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Acer ProDesigner BM320 4K Monitor Review

Brightness & Contrast

To read about our monitor tests in depth, please check out Display Testing Explained: How We Test Monitors and TVs. Brightness and Contrast testing is covered on page two.

Uncalibrated – Maximum Backlight Level

We had to reach back in time a bit to come up with five wide-gamut monitors for the comparison group. They are Dell’s UP2715K and UP3017, BenQ’s SW2700PT, Asus’ PA329Q, and NEC’s PA302W. All support Adobe RGB and sRGB color modes and range in resolution from QHD to 5K.

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The BM320 beats its 350cd/m2 claim by a few percent, which is more than enough output for any task. The monitor would also work outdoors under cover or with a hood. Thanks to a high black level, contrast is below-average at 728.1:1. You can use the ACM feature to raise this number, but some detail loss will result. All the monitors here use IPS parts, so around 1000:1 is typical, but Acer has missed out on a bit of image depth.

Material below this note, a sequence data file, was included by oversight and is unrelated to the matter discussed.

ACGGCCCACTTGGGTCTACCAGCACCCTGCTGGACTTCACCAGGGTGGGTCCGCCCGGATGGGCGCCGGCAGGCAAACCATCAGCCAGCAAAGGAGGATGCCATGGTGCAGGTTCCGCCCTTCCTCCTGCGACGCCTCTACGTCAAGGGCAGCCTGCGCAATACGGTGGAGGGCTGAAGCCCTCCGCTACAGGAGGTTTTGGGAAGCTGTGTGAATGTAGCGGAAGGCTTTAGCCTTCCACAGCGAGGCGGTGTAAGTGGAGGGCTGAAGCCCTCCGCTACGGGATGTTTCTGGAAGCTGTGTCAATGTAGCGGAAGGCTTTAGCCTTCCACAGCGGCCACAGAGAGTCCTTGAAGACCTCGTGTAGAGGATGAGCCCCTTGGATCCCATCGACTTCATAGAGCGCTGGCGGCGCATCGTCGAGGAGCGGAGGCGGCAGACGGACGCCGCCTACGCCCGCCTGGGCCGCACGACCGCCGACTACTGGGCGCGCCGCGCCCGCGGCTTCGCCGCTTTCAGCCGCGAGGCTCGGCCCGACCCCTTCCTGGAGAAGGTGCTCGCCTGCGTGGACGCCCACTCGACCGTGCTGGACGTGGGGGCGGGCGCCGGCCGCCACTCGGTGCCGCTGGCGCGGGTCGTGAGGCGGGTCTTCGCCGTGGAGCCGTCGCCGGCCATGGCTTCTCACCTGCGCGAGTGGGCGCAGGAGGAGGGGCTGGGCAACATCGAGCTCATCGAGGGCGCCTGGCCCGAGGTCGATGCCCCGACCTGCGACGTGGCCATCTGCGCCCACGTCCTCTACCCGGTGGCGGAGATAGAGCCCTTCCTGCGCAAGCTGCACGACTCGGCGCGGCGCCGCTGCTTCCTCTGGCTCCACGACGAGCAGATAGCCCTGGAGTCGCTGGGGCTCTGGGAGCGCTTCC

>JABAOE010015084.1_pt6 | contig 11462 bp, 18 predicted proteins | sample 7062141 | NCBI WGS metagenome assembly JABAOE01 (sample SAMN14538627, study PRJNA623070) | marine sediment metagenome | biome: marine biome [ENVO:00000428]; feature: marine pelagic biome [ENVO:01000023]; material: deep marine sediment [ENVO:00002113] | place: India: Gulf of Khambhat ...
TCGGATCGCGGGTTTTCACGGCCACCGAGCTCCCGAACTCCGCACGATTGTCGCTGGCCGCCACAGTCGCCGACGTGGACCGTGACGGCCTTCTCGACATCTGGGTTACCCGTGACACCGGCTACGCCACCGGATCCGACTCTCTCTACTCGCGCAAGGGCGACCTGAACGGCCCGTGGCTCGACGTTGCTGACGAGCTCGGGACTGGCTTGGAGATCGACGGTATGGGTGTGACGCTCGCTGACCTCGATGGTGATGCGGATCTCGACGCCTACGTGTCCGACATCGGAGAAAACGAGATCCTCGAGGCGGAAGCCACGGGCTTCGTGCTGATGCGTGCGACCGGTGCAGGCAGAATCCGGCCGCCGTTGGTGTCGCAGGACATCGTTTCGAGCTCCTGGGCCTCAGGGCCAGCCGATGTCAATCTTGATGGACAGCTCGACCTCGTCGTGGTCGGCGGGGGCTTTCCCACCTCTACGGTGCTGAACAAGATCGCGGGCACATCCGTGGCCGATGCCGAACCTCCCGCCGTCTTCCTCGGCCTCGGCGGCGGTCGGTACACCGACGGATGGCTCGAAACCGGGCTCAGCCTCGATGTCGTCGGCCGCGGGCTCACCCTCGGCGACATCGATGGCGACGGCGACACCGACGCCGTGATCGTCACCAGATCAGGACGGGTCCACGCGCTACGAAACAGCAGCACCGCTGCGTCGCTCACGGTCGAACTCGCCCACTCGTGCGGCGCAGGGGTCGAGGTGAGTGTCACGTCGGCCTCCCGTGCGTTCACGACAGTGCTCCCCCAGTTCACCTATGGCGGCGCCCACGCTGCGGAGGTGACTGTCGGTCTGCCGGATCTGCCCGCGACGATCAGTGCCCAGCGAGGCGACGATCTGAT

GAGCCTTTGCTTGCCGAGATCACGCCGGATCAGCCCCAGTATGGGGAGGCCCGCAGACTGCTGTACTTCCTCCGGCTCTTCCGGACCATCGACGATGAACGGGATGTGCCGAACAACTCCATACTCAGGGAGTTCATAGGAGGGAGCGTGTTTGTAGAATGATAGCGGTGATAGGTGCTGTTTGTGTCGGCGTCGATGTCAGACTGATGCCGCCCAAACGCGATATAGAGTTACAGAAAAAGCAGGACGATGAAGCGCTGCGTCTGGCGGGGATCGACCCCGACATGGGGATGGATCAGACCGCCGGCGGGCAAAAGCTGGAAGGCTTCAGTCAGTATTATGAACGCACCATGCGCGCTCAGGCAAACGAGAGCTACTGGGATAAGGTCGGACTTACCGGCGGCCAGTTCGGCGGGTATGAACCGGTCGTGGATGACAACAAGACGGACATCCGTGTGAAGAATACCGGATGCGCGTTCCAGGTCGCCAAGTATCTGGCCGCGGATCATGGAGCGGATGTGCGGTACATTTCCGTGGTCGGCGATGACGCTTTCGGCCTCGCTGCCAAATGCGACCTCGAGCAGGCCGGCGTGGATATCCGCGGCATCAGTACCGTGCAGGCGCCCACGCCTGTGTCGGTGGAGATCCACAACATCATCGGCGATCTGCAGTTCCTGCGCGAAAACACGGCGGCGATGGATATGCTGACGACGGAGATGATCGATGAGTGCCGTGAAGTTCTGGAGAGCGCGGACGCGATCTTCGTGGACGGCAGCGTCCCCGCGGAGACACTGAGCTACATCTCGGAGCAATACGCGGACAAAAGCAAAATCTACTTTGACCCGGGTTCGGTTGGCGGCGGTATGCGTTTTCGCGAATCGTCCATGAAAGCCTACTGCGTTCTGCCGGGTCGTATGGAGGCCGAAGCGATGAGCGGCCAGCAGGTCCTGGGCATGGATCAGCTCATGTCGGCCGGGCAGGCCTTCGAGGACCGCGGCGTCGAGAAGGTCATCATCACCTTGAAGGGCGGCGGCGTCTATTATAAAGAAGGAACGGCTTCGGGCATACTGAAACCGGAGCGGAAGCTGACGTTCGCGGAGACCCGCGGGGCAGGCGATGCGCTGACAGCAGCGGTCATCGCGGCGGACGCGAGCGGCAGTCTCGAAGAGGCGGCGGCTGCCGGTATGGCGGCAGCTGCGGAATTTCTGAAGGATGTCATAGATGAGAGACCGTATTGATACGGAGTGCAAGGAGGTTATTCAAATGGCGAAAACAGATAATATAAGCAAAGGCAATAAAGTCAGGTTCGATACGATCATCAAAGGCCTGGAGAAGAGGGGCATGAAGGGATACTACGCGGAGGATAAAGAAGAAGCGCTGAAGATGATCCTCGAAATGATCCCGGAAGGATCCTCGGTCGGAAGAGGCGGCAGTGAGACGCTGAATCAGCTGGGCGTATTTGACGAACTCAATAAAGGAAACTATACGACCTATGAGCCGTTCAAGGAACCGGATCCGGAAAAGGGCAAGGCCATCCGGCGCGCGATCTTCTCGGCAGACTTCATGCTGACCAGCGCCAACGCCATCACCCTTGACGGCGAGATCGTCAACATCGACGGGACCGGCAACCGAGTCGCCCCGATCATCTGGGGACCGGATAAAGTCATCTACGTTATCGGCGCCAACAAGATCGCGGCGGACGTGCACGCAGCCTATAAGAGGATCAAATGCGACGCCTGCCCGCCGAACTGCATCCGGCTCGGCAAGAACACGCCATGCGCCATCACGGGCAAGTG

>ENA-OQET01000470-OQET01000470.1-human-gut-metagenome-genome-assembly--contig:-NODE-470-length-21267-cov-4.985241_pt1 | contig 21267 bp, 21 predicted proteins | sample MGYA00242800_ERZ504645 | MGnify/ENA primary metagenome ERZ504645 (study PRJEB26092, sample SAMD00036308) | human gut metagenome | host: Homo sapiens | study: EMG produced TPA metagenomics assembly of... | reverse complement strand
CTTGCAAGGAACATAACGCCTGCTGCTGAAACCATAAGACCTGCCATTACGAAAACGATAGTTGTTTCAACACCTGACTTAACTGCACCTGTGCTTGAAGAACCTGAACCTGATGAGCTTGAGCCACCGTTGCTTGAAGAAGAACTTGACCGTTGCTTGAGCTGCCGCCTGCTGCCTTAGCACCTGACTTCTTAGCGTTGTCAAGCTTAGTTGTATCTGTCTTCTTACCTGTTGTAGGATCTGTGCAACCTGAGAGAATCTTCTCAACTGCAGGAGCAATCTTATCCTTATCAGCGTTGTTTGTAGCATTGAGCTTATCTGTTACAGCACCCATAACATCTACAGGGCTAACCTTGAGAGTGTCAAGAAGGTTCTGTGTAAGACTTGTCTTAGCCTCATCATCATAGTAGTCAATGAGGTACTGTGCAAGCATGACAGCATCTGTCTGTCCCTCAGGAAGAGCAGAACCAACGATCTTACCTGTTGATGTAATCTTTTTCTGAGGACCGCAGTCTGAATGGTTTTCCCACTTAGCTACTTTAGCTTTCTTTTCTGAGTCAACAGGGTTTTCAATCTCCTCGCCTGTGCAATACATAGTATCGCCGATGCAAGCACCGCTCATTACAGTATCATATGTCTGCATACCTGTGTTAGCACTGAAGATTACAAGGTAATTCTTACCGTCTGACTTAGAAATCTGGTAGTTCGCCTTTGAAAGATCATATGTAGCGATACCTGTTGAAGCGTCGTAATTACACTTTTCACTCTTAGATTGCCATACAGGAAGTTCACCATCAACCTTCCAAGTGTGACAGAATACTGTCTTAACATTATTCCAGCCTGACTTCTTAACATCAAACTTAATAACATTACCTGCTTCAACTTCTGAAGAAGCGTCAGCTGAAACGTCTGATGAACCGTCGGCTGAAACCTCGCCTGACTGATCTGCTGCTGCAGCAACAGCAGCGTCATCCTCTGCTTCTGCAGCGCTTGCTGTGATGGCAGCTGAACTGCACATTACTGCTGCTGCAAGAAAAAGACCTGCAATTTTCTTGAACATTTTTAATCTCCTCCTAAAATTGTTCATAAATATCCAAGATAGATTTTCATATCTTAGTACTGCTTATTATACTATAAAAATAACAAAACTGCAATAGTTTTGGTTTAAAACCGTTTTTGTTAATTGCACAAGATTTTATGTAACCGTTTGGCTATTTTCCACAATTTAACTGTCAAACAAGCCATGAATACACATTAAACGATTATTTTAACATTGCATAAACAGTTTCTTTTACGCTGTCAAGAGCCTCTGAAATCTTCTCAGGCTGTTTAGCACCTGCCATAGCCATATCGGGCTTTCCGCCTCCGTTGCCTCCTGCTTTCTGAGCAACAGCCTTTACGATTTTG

Uncalibrated – Minimum Backlight Level

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Dropping the brightness slider to zero produces a perfect 50cd/m2 output level. This is ideal for darkened editing suites where there is no light but what’s produced by the other monitors in the room. This is important when matching content to the large wall-mounted screens commonly seen in professional workspaces. You can’t adjust color properly without first equalizing brightness between all displays. The BM320 makes that easy to accomplish. Contrast remains perfectly consistent at 724.7:1.

After Calibration to 200cd/m2

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We calibrated the User mode for this test, but we suggest sticking with the factory-calibrated Adobe RGB, sRGB, or Rec.709 presets. Our adjustments lowered contrast a bit to 707.8:1. We’re also showing you the effects of the BM320’s uniformity compensation. Like other monitors with the feature, it reduces contrast. In Acer’s case, black levels aren’t affected much, but peak output drops by 32%. That translates to 27% lower contrast. White field uniformity is improved, but we don’t think it’s worth using when that much dynamic range is lost.

ANSI Contrast Ratio

ANSI contrast is nearly identical to the sequential result, which is a good thing. We just wish there were more dynamic range in general. Uniformity compensation has a similar effect here, reducing the value by 29%. While we are pleased with the BM320’s color accuracy and overall picture quality, greater contrast would be welcome.


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  • kenop